Shane and I received a very warm reception, broad smiles, and everyone needed a bear hug.
This is the first time that Shane has started a first session (the beginning of the two weeks of teaching) – Neal has always come the week before Shane – so naturally, we took our cue from Neal’s play book. We asked what has happened in the lives of these pastors over the past year – challenges and blessings. We heard about communities that see our churches as so important, that they were only closed for one week (the local magistrate ignoring Kigali’s new church building codes), others that worked hard and came into compliance quickly, and some that have received the needed materials and are proceeding with work. We found that the churches that are open, now host up to four congregations in the single building – while their home churches work to re-open or start anew. There were marriages and babies. And lots of enthusiasm.
Shane gave a brief (3 hour) OT history lesson – what kingdoms were in conflict with Israel and Judah (see below for a sampling), when and where they were taken into captivity, the roles and responsibilities of the prophets…. All of this is to provide a context for the presentation of the Minor Prophets. It still amazes me when I see these men and women – up there in age – scribbling frantically – making sure that they don’t miss anything.
By the way – the “Minor” Prophets are not less important, they are just small books – and the name actually comes from the Christians in the 4th century.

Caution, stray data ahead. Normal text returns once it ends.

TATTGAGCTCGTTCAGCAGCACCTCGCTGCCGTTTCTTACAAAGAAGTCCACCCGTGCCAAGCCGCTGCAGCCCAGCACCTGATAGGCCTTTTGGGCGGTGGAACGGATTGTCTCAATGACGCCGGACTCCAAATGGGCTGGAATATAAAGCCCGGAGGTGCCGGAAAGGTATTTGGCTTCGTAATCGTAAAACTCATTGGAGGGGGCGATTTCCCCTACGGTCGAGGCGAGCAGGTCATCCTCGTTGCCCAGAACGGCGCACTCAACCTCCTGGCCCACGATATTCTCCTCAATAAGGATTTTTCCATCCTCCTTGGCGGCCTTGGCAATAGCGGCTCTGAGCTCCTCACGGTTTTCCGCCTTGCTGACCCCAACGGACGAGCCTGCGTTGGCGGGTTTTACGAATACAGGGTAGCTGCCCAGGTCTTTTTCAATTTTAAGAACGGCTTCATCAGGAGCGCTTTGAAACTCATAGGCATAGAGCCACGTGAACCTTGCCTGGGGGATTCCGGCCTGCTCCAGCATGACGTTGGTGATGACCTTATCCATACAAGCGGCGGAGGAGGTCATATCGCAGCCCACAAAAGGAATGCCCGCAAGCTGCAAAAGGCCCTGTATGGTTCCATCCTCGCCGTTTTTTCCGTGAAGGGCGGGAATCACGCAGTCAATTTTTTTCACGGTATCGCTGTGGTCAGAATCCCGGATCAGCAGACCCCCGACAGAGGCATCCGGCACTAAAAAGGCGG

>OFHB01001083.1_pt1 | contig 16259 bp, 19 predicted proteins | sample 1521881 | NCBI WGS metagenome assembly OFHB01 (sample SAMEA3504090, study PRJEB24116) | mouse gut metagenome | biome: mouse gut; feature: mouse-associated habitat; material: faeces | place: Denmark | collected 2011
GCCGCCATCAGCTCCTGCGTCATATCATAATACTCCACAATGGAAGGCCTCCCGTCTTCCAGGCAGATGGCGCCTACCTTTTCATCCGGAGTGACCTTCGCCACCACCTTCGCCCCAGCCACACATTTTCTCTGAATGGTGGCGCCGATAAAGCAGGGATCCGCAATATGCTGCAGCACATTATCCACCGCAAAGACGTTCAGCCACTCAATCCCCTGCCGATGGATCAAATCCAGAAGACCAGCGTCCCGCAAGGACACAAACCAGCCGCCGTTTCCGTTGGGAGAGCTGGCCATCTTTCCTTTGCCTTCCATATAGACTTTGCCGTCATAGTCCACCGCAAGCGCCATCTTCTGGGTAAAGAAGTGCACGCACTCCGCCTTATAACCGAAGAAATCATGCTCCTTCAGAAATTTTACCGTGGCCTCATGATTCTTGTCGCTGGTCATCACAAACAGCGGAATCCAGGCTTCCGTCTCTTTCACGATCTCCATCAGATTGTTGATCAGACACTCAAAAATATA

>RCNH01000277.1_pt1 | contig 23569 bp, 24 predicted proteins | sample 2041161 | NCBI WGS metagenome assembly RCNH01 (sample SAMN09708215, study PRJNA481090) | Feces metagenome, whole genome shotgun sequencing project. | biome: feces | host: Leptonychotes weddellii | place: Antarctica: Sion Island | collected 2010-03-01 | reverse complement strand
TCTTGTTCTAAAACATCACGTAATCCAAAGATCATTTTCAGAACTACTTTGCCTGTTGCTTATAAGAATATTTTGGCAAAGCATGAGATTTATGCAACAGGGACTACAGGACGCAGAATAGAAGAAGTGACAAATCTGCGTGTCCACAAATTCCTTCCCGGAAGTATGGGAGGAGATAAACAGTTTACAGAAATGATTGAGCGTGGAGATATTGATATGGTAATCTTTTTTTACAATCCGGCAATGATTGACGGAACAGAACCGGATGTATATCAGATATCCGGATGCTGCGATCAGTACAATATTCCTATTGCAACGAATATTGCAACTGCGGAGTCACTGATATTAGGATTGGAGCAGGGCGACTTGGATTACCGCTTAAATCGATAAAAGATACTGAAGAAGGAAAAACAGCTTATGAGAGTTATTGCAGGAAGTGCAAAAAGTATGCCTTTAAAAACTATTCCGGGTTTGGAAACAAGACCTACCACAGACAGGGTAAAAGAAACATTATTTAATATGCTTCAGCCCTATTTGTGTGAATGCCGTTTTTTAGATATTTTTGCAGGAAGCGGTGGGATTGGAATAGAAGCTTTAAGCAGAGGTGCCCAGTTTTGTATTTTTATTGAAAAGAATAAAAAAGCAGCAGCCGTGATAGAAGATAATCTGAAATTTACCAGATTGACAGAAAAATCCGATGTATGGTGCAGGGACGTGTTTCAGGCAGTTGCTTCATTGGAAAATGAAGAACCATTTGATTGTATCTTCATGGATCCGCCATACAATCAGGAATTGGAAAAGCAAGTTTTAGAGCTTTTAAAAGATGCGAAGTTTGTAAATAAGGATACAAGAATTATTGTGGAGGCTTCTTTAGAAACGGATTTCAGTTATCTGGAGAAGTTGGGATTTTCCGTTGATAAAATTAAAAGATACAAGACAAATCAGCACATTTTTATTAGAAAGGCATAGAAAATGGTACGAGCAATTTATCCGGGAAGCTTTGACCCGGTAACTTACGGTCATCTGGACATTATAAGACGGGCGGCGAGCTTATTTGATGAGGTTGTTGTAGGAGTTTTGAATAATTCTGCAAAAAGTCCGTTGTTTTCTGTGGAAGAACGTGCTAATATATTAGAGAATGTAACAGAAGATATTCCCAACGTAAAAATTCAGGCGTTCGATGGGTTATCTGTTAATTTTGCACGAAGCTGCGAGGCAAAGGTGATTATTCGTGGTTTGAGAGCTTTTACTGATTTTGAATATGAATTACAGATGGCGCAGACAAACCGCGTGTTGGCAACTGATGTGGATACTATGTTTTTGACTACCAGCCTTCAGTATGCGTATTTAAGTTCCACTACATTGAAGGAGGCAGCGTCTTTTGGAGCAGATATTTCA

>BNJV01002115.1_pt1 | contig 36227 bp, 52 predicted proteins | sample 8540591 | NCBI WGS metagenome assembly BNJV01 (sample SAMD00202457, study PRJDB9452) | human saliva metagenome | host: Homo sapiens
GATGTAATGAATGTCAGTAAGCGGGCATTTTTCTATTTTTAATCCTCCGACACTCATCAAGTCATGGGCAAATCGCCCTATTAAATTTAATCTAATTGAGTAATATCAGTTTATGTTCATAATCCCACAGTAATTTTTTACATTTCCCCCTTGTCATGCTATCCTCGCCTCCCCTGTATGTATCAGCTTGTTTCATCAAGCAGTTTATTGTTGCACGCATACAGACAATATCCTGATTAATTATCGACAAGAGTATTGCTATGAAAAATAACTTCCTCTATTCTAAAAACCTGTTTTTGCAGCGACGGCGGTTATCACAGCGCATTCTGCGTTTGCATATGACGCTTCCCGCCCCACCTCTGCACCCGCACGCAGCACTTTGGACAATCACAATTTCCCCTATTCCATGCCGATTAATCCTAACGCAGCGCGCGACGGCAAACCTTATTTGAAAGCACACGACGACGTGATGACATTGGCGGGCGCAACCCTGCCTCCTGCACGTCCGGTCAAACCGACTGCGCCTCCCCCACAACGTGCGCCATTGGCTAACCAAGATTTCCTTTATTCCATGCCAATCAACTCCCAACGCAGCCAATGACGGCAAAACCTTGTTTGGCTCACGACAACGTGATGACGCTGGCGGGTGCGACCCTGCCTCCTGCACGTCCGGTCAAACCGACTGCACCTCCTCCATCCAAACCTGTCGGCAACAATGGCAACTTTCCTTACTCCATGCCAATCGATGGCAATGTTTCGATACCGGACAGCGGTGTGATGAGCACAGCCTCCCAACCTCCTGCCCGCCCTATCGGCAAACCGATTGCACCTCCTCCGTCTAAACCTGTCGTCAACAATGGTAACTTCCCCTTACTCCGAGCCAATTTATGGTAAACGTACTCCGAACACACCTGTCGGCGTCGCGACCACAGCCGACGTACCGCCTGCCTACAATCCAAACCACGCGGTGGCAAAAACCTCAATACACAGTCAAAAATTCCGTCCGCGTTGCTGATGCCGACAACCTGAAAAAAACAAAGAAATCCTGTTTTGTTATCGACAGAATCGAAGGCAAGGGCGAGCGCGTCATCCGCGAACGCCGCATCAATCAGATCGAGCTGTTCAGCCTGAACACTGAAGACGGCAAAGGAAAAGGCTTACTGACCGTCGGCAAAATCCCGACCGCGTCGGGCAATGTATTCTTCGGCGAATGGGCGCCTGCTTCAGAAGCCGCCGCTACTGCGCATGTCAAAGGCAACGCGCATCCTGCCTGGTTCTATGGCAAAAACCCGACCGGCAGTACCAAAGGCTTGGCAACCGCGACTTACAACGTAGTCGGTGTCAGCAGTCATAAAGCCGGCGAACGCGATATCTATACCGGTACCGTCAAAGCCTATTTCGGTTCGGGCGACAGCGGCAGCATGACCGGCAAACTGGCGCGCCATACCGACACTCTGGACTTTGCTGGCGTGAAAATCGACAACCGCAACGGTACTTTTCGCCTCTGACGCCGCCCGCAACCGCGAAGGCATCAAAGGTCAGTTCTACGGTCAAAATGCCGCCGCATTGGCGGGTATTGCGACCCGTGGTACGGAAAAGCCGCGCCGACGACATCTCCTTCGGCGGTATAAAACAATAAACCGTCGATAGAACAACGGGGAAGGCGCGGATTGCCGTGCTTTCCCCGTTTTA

One of the pastors has been taken down with the flu, another was called away because one of his parishioners was mugged and is now in the hospital (we have never seen any evidence of violence). We and they roll with whatever comes – it is part of the adventure.
I had the privilege of teaching the afternoon session – the Book of Joel. The people of Judah were living a self-indulgent lifestyle thinking more of oneself than God. They performed the sacrifices, ate the approve food and in general did all of the required tasks. They went through the motions, but the focus was on completing the task instead of worshiping God as the provider of all good things in their lives. God wants relationship with his people, but their hearts were not on him. Joel tells Judah that God uses many tools (including natural disasters) to discipline and call the people back to him. He also tells us that there will be consequences if they do not turn to Him – in Judah’s case, they will be taken and dispersed. Joel introduces the Day of the Lord – times when there is a decisive intervention by God in history. Joel’s coming Day of the Lord included the coming Babylon invasion and the future time when God’s judgment and redemption are consummated, the kingdom that will endure and flourish forever. Joel’s prophecy also describes the holy spirit coming onto people – Peter used his text to explain what was happening at Pentecost. It is really interesting to see how future events related to Jesus are woven in the OT scriptures.
The God of the OT is our God and still wants relationship with us, He wants us to see him as the source of all that is good in our lives and to call on Him for our needs. Today, in our self-indulgent society, is this our reality?
We put a lot of details in the teaching, interesting facts that are not critical to the message, but loved by the Rwandans. We completed teaching the book, tomorrow morning we have the Q&A, that is the more challenging part of the teaching – you never know what they will ask – they really are trying to understand, and yes, they enjoy the game “Stump the Pastor”.